Because this was a retrospective study, it has several limitations. 1) Although we tried to perform investigations according to the protocol, not all patients underwent a complete work-up. BAL and/or endotracheal aspiration were performed in 52.8% and echocardiography and/or brain natiuretic peptide (BNP) in 55.2%, although all patients with any suspicion of cardiovascular problems underwent echocardiography and BNP with consultation to cardiology. Similarly, embolism computed tomography was performed in 21%, although the clinical features (including HRCT findings) of nonperformers were inconsistent with pulmonary embolism without predisposition. Therefore, we believe the risk of misclassifying pulmonary embolism or heart failure was not high. The most difficult differential diagnosis was infection, as previously described. 2) Although we tried to obtain information from all of the patients by telephone interviews and tracking to other hospitals, 34 out of 461 patients were still unavailable during follow-up. 3) This study was the result of an analysis of a single tertiary referral center. However, the demographic features and average lung function of our subjects were comparable to other studies. 4) The median follow-up period was relatively short (22.9 months). However, considering the short survival of IPF, this follow-up period was long enough to reveal the incidence, risk factors, prognostic factors and occurrence of multiple episodes of RD. Despite these limitations, this was the largest study evaluating AE and RD and the first study using the criteria of Collard et al. 2 for AE. The criteria of Collard et al. 2 may overestimate the occurrence of AE, because negative culture results cannot completely rule out the possibility of infection and “suspected AE” was included for those with inadequate work-ups. However, when we reanalysed our data using only the cases with definite AE (data not shown), the results were similar.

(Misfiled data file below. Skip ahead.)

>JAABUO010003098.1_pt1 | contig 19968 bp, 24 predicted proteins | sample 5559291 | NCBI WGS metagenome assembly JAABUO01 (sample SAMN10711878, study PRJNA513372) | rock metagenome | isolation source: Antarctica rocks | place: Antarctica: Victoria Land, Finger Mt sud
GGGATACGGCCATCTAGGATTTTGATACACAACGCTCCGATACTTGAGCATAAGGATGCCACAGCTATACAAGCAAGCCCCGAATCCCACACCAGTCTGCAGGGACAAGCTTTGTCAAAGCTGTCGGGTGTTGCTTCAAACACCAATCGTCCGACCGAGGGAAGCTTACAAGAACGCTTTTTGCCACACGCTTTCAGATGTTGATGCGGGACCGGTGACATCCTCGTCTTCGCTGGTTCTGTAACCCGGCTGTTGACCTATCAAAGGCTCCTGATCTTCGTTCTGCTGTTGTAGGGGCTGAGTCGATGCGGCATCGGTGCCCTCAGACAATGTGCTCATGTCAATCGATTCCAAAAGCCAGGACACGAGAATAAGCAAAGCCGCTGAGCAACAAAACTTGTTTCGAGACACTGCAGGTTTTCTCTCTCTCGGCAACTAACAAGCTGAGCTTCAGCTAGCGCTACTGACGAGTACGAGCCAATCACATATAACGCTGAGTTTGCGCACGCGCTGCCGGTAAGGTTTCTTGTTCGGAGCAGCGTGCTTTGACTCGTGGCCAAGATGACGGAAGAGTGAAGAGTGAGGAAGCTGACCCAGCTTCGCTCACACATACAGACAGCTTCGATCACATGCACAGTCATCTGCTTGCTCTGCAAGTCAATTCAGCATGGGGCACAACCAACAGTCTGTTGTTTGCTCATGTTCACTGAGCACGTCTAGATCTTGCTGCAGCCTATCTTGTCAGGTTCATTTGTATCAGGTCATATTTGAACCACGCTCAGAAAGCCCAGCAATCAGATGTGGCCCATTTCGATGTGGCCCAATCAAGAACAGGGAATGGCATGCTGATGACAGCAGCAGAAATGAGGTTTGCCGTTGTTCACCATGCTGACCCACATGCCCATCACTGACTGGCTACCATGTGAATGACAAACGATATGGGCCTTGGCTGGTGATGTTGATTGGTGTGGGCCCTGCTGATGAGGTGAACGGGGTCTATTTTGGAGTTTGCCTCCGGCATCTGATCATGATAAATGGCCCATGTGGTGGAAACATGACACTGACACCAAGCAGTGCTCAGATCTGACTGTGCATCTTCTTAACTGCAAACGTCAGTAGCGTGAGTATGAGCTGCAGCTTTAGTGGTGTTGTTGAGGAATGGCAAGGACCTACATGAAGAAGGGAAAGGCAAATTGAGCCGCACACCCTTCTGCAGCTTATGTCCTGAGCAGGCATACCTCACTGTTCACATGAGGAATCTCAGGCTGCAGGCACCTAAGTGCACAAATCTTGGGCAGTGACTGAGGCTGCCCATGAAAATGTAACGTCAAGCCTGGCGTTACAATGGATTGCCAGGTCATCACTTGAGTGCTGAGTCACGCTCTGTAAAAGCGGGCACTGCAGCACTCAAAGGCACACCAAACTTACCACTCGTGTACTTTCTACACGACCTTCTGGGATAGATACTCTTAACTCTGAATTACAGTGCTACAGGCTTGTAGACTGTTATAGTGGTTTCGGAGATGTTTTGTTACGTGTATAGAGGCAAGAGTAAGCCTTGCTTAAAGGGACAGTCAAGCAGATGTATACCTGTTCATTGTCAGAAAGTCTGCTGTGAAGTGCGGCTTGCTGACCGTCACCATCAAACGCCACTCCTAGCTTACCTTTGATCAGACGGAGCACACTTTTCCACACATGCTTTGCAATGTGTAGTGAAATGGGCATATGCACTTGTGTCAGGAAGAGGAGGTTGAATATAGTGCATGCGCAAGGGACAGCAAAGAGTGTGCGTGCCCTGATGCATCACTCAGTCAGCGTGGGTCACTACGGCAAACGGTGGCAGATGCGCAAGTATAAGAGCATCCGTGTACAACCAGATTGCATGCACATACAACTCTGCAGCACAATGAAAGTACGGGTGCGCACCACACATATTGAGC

In conclusion, we show that RD is relatively common during the course of IPF (one-third of IPF patients) and AE was the most frequent cause of RD, followed by infection. Low FVC and never having smoked were risk factors for AE, and CRP at the time of AE was a prognostic factor. AE exerted a serious impact on the overall survival of patients with IPF, and old age, low FVC and DL,CO, and immunosuppressive treatments were other independent predictors of poor prognosis.
The authors thank the excellent statistical support of S-C. Yun (University of Ulsan College of Medicine, Seoul, South Korea).
This article has supplementary material available from www.erj.ersjournals.com
Statement of Interest
- Received October 9, 2009.
- Accepted June 12, 2010.
- ©ERS 2011